A speculative fiction series by Guerric Haché.
Humanity has fallen from the lofty heights of the past. Their creations remain, robots and upgrades that benefit their primitive descendents, but so much has been lost.
Isavel was ungifted, someone who came to age without manifesting a gift. When raiders attacked her village, there was nothing she could do, and she was slaughtered along with everyone else... until she woke up, and found that she somehow had two gifts now. But the raiders aren't entirely gone, and there is something very strange about them.
Ada is a coder, kicked out of the Institute for daring to delve deeper into the secrets of how the mysterious code worked. She finds the primitive villages to be annoying at best, but a peasant boy takes her to an ancient ruin that strains her talents.
The two girls separately find themselves caught up in a war between ghosts, aliens, and ancients, trying to find some way to save everyone. Isavel just wants to follow the will of the gods—whatever that might be—while Ada wants to prove that there is more to humanity than scrambling about in ignorance.
The series consists of six books:
- Zeroth Law
- First Angels
- Second Contact
- The Broken Third
- Fourth Under Sol
- Last Skies Afire
This novel series provides examples of:
- Alien Sky: Earth has an artificial ring, still maintained by robots. Primitive humans now believe it is where the gods live. Occasionally, the gods speak, but normally the ring is just a handy navigation tool.
- Barrier Warrior: Those with the warrior gift have the ability to project energy shields, which are some of the only things that can block the laser swords warriors can also use, or the laser beams hunters use.
- Brain Uploading: One of the many wonders of the ancients. The gods casually call up a man who died over a thousand years ago to talk to Ada. Turns out that the "ghosts" are uploads from Elysium, the artificial afterlife, invading the real world to steal bodies. Some sort of alien code interfered centuries ago to allow them to do that, and then when the coders tried to fix it they corrupted the afterlife and turned it into a Hell. While it's unclear what the original motivation of the ghosts was, now they've all been driven insane and just want to live again.AI: That was one of many motivations for the Kronos Project. Universal access to an afterlife. The death of death, in the words of one of the project founders.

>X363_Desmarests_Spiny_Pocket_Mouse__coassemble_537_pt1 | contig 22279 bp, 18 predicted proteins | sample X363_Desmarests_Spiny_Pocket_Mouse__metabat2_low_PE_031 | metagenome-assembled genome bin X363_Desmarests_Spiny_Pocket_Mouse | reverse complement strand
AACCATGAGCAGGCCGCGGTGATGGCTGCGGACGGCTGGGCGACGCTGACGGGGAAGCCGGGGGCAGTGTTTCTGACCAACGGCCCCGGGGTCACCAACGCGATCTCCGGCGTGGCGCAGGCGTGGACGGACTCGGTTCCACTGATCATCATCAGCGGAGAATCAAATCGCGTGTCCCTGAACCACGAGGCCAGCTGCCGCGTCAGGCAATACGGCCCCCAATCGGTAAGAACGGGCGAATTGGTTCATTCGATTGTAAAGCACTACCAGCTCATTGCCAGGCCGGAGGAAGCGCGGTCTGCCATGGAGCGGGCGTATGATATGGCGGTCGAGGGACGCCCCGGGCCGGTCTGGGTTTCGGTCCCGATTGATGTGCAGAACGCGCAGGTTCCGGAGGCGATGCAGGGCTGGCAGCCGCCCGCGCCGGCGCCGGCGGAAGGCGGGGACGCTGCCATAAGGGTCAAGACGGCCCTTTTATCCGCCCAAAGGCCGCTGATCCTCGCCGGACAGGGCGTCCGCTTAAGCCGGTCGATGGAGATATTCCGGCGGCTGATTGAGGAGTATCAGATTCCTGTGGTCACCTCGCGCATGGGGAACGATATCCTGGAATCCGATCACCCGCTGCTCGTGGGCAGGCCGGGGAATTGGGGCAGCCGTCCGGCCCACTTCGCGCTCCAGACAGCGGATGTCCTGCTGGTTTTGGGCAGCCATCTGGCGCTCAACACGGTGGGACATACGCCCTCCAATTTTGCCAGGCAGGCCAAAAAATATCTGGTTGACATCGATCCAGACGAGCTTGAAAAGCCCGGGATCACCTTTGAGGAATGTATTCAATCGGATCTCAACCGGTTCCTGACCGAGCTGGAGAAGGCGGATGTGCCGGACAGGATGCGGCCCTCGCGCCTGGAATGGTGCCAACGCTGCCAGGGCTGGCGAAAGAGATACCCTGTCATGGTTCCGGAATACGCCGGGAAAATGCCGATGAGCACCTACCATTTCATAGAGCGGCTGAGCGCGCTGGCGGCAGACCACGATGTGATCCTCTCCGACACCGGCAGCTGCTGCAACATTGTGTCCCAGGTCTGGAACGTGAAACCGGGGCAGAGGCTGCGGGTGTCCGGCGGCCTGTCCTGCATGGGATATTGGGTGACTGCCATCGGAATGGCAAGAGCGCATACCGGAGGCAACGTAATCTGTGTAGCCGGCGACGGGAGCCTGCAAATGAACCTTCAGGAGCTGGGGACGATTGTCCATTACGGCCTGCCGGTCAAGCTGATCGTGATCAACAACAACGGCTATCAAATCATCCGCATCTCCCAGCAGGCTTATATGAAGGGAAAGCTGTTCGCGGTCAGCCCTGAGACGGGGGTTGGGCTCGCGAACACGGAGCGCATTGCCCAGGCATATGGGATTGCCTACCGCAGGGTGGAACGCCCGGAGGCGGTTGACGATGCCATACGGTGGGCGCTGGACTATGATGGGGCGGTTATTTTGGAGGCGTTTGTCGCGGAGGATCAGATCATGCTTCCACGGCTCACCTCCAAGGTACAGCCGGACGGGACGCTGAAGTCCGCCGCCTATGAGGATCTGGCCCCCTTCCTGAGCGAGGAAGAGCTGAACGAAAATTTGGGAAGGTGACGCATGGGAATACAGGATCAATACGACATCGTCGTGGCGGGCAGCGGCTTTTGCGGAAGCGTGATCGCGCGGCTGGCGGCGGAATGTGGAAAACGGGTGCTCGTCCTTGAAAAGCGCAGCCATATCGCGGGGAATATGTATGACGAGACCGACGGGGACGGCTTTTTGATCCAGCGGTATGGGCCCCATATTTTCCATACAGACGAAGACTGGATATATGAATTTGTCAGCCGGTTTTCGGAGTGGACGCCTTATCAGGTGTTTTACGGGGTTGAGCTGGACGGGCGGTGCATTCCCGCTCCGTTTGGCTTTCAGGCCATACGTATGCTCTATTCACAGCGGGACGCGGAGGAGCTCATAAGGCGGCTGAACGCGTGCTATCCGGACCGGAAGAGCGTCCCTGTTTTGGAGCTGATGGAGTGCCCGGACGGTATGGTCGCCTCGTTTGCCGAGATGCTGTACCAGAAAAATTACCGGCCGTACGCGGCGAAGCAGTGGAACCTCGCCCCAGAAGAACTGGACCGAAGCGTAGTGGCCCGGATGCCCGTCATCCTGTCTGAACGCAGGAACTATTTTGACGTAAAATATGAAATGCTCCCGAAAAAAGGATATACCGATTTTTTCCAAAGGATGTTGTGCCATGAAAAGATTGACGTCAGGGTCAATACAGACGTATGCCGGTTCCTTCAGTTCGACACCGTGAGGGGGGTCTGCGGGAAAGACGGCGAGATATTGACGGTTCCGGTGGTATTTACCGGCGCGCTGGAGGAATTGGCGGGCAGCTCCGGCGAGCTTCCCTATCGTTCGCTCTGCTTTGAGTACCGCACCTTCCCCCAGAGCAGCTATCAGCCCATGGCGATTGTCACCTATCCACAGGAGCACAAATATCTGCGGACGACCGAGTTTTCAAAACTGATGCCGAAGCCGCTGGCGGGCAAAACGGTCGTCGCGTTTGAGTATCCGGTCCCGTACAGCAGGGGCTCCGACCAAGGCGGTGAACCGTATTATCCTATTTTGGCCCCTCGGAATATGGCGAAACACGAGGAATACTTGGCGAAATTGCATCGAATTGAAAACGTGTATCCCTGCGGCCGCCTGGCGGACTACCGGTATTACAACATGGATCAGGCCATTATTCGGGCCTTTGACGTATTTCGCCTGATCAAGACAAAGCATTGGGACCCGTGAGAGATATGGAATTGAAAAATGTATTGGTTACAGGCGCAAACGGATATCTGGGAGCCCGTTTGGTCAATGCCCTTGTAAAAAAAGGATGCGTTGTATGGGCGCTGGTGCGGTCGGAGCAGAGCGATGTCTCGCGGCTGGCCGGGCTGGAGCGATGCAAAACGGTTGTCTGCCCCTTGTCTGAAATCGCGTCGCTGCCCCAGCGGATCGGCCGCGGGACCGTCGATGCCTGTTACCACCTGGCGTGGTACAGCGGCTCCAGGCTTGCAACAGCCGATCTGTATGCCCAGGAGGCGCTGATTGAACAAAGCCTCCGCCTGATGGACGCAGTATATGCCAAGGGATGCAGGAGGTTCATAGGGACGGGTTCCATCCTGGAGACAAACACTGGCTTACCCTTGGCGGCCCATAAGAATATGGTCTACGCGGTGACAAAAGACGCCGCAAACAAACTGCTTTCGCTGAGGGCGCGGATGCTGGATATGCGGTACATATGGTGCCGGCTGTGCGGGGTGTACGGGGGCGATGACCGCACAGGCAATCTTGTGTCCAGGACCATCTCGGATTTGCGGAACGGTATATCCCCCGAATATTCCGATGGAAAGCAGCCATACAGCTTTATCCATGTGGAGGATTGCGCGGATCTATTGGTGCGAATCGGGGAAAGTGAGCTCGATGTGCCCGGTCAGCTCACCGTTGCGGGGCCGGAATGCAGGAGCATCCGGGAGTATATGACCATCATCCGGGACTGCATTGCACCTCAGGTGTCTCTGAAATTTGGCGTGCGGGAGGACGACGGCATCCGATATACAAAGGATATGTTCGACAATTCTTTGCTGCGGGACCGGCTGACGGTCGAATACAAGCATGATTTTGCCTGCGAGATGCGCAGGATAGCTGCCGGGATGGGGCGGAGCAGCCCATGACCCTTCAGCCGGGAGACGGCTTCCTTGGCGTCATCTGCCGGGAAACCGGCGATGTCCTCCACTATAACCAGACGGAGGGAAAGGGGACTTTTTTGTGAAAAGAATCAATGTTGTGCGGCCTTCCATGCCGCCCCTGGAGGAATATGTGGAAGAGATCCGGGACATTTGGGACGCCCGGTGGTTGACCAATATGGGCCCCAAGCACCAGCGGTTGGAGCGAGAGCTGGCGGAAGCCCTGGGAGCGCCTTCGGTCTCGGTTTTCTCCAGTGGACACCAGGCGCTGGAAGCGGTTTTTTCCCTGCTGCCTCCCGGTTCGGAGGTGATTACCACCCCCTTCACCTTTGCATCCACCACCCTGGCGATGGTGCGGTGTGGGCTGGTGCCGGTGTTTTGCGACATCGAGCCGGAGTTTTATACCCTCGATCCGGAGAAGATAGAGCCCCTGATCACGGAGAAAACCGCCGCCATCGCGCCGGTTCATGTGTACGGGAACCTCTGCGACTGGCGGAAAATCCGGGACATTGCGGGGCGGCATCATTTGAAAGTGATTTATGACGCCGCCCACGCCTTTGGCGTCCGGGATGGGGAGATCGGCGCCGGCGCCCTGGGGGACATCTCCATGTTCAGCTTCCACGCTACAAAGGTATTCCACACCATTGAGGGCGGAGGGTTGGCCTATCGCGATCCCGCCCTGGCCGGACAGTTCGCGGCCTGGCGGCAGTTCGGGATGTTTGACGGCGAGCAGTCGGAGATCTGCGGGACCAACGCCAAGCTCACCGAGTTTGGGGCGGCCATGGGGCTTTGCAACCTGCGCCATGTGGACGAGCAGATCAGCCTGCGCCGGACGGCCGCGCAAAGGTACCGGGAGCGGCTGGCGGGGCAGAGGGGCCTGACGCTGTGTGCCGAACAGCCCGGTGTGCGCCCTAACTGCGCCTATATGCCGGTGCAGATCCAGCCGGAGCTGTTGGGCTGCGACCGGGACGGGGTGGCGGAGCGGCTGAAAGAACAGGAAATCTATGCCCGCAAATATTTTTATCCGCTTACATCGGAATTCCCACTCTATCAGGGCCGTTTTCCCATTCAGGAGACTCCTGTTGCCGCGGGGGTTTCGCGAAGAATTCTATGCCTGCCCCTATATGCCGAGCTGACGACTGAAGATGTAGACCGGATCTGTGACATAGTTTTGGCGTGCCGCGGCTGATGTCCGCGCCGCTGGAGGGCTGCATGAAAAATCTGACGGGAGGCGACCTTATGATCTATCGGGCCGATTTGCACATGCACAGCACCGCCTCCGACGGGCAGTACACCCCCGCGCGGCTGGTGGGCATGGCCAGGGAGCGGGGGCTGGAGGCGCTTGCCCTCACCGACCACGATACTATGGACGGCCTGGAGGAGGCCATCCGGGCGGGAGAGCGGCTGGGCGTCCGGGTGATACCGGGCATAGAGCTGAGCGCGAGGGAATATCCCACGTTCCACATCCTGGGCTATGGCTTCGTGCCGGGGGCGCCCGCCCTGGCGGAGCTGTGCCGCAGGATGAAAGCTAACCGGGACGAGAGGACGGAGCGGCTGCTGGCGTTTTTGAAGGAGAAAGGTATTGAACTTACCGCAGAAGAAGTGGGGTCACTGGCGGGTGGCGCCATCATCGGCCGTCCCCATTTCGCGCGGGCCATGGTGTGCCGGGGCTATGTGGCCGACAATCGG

- China Takes Over the World: Apparently. The series takes place somewhere on the west coast of the United States, but everyone uses Asian utensils, and the writing (which no one can read) has both English and Chinese.
- Depopulation Bomb: If a child encounters too many people before they grow old enough, they will become "overwhelmed," meaning they will quickly fall sick and die. This even applies in the womb, so cities are filled with adults and absolutely no children. This was part of the technophage that broke humanity.
- Energy Weapon: "Guns" are in fact small laser pistols, and hunters can do the same thing with more utility.
- Eternal English: Averted. Even the Institute, the most advanced post-Fall organization that has made special effort to keep old language alive, has experienced quite a lot of linguistic drift. Ada is, with a great deal of difficulty, able to piece together English using a subtitled video with a voiceover and pictures.
- First Episode Resurrection: The first novel starts with Isavel waking up in a mass grave. She remembers being killed quite distinctly, and understandably panics. She soon decides that the gods must have saved her for a reason, and most of her early actions revolve around desperately trying to guess what that reason is.
- Idiosyncratic Episode Naming: Books are Title by Number, index from 0, last is named "Last": Zeroth Law, First Angels, Second Contact, The Broken Third, Fourth Under Sol, Last Skies Afire
- Impossible Task: Tanos shamelessly admits that he only asked Ada to help with the ruin door because she's cute and he wanted to spend time with her. He's shocked when she actually gets it open.
- Instant Expert: Becoming gifted means more than just the obvious superhuman powers, you also gain an immediate understanding of how best to use those powers and related skills. Pathfinders have a camouflage power, but they also have enhanced senses, an innate understanding of stealth, and excellent memory.
- Jerkass: Ada is curt and haughty, always looking down on everyone else. And that's how she is with her friends. She's even worse with people she actually considers beneath her, such as the "peasants" she is now forced to live among.
- Laser Blade: Those with the warrior gift can create laser constructs. Swords are common, but someone creates a pair of clubs at one point.
- Lost Technology: The world is littered with the remnants of humanity's technology, still maintained by their ancient robots. Most of it is extremely intuitive, to the point that people can even drive hover cars without much trouble, but the best stuff is locked behind indestructible doors that no one can open.